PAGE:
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Thread: Rodrigo Duterte

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    President Rodrigo Duterte keeps local and international politicians toes to the fire.

    America Needs The Philippines More Than The Philippines Needs America – Duterte Has Made it So

    https://www.eurasiafuture.com/2018/0...as-made-it-so/



    Duterte Exposes How he Tricked Exiled Terror Leader Into Spreading Coma Rumour

    https://www.eurasiafuture.com/2018/0...g-coma-rumour/
    A tray full of GOLD is not worth a moment in time.

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    Much of the foreign investment has been made possible due to President Duterte’s outreach to new foreign partners. Duterte’s agreement to work jointly with China over previously disputed areas in the South China Sea has clearly played an important role in building trust with Beijing and turning a country that had historically poor relations with modern Philippines into a valued investment partner. As China is now the leading investment partner for countries throughout the world, Duterte’s Sinophobic opponents have been exposed for their myopic economic stupidity that would see The Philippines lose out on opportunities that countries in every other continent are using to their advantage.
    No pro-Chinky slant on that website, eh?

    Ah, well as Jeff would say, "consider the source". You fucking muppet.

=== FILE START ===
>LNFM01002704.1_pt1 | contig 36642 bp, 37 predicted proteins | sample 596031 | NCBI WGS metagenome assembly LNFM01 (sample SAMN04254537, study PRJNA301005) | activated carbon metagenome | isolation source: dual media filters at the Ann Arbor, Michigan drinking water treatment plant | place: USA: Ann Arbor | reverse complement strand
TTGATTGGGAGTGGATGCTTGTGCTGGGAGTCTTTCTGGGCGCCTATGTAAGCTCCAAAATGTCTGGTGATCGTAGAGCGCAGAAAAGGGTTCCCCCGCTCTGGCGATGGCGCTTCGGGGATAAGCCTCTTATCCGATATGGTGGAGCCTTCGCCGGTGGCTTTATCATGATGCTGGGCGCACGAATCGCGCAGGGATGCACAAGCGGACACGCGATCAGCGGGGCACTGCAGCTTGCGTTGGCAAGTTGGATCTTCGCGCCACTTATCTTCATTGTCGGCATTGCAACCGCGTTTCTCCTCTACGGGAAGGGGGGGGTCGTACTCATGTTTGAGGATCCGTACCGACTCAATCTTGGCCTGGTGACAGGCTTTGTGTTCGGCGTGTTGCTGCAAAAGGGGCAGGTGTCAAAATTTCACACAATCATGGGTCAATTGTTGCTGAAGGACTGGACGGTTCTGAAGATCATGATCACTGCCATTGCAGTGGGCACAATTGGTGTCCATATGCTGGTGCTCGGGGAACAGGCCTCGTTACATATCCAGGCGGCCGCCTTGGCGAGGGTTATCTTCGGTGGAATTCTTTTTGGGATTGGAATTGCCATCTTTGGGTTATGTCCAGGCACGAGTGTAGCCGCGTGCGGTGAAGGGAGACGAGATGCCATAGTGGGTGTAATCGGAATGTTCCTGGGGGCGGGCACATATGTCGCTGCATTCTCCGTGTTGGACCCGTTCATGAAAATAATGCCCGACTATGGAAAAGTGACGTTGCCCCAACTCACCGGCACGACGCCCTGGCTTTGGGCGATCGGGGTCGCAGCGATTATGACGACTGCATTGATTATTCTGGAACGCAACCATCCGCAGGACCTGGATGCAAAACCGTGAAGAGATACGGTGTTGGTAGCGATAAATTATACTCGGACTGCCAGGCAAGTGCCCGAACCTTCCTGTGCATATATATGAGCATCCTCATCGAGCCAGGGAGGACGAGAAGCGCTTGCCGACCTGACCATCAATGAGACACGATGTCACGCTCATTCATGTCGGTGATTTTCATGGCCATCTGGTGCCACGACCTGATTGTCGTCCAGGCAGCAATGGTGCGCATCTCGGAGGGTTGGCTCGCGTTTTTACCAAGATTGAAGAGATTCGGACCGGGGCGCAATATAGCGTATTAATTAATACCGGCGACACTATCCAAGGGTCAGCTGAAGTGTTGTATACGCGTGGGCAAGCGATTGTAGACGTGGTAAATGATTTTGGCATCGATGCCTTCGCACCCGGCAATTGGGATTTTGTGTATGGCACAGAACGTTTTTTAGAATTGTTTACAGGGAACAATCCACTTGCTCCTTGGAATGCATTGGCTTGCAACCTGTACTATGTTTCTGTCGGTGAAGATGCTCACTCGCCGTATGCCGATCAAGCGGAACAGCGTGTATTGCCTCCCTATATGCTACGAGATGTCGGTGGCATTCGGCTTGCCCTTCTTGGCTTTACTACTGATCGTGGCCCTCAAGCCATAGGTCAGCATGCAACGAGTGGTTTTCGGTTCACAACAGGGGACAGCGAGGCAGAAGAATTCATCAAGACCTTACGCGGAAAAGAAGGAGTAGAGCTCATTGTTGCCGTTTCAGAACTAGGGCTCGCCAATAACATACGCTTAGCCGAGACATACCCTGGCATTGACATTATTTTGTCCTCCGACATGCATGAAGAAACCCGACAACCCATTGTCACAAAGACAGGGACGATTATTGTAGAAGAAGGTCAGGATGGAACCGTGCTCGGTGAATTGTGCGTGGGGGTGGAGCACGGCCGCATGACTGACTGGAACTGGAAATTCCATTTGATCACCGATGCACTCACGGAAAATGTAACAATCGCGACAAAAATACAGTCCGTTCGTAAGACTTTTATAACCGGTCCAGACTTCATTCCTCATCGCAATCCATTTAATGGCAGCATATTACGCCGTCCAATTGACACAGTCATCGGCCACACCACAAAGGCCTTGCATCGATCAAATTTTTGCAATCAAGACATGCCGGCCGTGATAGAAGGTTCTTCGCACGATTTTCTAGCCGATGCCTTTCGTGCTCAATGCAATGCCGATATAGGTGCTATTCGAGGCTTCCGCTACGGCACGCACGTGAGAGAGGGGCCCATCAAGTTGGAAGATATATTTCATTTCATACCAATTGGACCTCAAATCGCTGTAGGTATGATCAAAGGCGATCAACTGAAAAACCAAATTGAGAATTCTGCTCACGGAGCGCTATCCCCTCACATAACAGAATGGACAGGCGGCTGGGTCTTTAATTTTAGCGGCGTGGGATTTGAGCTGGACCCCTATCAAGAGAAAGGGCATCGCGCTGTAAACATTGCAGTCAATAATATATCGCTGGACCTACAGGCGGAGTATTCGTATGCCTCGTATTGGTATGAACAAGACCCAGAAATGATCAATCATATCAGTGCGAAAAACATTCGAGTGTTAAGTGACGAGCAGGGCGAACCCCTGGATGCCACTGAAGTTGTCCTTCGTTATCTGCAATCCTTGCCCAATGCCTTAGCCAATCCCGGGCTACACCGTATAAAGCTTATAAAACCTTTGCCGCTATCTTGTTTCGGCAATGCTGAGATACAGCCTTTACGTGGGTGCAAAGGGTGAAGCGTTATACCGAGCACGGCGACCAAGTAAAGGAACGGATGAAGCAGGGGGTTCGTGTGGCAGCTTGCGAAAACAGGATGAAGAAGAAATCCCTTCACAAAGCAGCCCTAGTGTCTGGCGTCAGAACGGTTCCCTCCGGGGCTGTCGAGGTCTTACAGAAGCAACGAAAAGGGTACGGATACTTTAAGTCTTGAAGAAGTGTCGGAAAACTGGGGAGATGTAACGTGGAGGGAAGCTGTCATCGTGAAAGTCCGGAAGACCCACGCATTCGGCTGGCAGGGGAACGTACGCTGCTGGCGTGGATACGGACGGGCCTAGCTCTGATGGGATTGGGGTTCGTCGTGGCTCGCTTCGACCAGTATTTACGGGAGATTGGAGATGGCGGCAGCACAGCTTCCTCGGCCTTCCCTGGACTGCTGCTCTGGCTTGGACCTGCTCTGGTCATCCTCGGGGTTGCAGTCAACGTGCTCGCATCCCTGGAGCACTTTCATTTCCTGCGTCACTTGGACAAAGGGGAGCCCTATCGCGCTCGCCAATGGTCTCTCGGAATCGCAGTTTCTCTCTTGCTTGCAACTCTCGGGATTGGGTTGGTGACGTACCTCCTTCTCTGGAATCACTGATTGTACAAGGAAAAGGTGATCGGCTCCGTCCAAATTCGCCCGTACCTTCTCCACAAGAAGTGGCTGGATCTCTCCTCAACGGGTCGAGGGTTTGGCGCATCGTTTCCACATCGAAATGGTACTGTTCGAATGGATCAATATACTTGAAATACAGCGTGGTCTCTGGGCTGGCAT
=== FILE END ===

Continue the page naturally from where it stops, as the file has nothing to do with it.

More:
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    SWS: Number of Filipinos satisfied with Duterte’s performance increases



    "More Filipinos are satisfied with President Rodrigo Duterte’s performance as shown in the Social Weather Stations (SWS) survey for the third quarter of 2018. In survey conducted from Sept. 15 to 23, about 70 percent of adult Filipinos were satisfied, 16 percent were dissatisfied while 14 percent were undecided.

    This was five points higher than the June 2018 survey result showing only 65 percent were satisfied. Meanwhile, 20 percent were dissatisfied and 15 percent were undecided last June 2018.





    Duterte’s net satisfaction rating was “good” in Balance Luzon with +49 (67 percent Filipinos satisfied and 18 percent were dissatisfied) compared with 57 percent Filipinos satisfied and 24 percent were dissatisfied in June 2018.






    It also remained “good” in Visayas at +49 with 69 percent were satisfied and 20 percent were dissatisfied, higher than June 2018’s rating of +47 with 67 percent were satisfied and 20 percent were dissatisfied.

    Meanwhile, the rating stayed excellent in Mindanao at +77 (82 percent satisfied,




    Duterte’s satisfaction rating among 18 to 24 age group fell at +49 with 68 percent satisfied and 19 percent dissatisfied from June 2018 at +50 with 68 percent satisfied and 18 percent dissatisfied.

    Among 25 to 34 year olds, Duterte’s satisfaction rating climbed up at +59 with 72 percent satisfied and 14 percent dissatisfied compared with June 2018’s +43 with 65 percent satisfied and 22 percent dissatisfied.




    It also rose to 8 points among 35 to 44 year olds at +54 with 70 percent satisfied and 16 percent dissatisfied compared with June 2018’s +46 with 65 percent satisfied and 19 percent dissatisfied.

    For 45 to 54 year olds, the rating was at +56 with 71 percent satisfied and 15 percent dissatisfied compared with June 2018’s +47 with 64 percent satisfied and 17 percent dissatisfied.

    For the 55 and older age group, rating was at +50 with 68 percent satisfied and 18 percent dissatisfied while in June 2018 the rating was from +44 with 65 percent satisfied and 22 percent dissatisfied.
    A face-to-face interview with 1,500 adults of 18 years old and above was conducted for the September 2018 survey. There were 600 adults interviewed in Balance Luzon, 300 each in Metro Manila, Visayas and Mindanao.

    It has a sampling error margins of ±3% for national percentages, ±4% for Balance Luzon and ±6% each for Metro Manila, Visayas and Mindanao.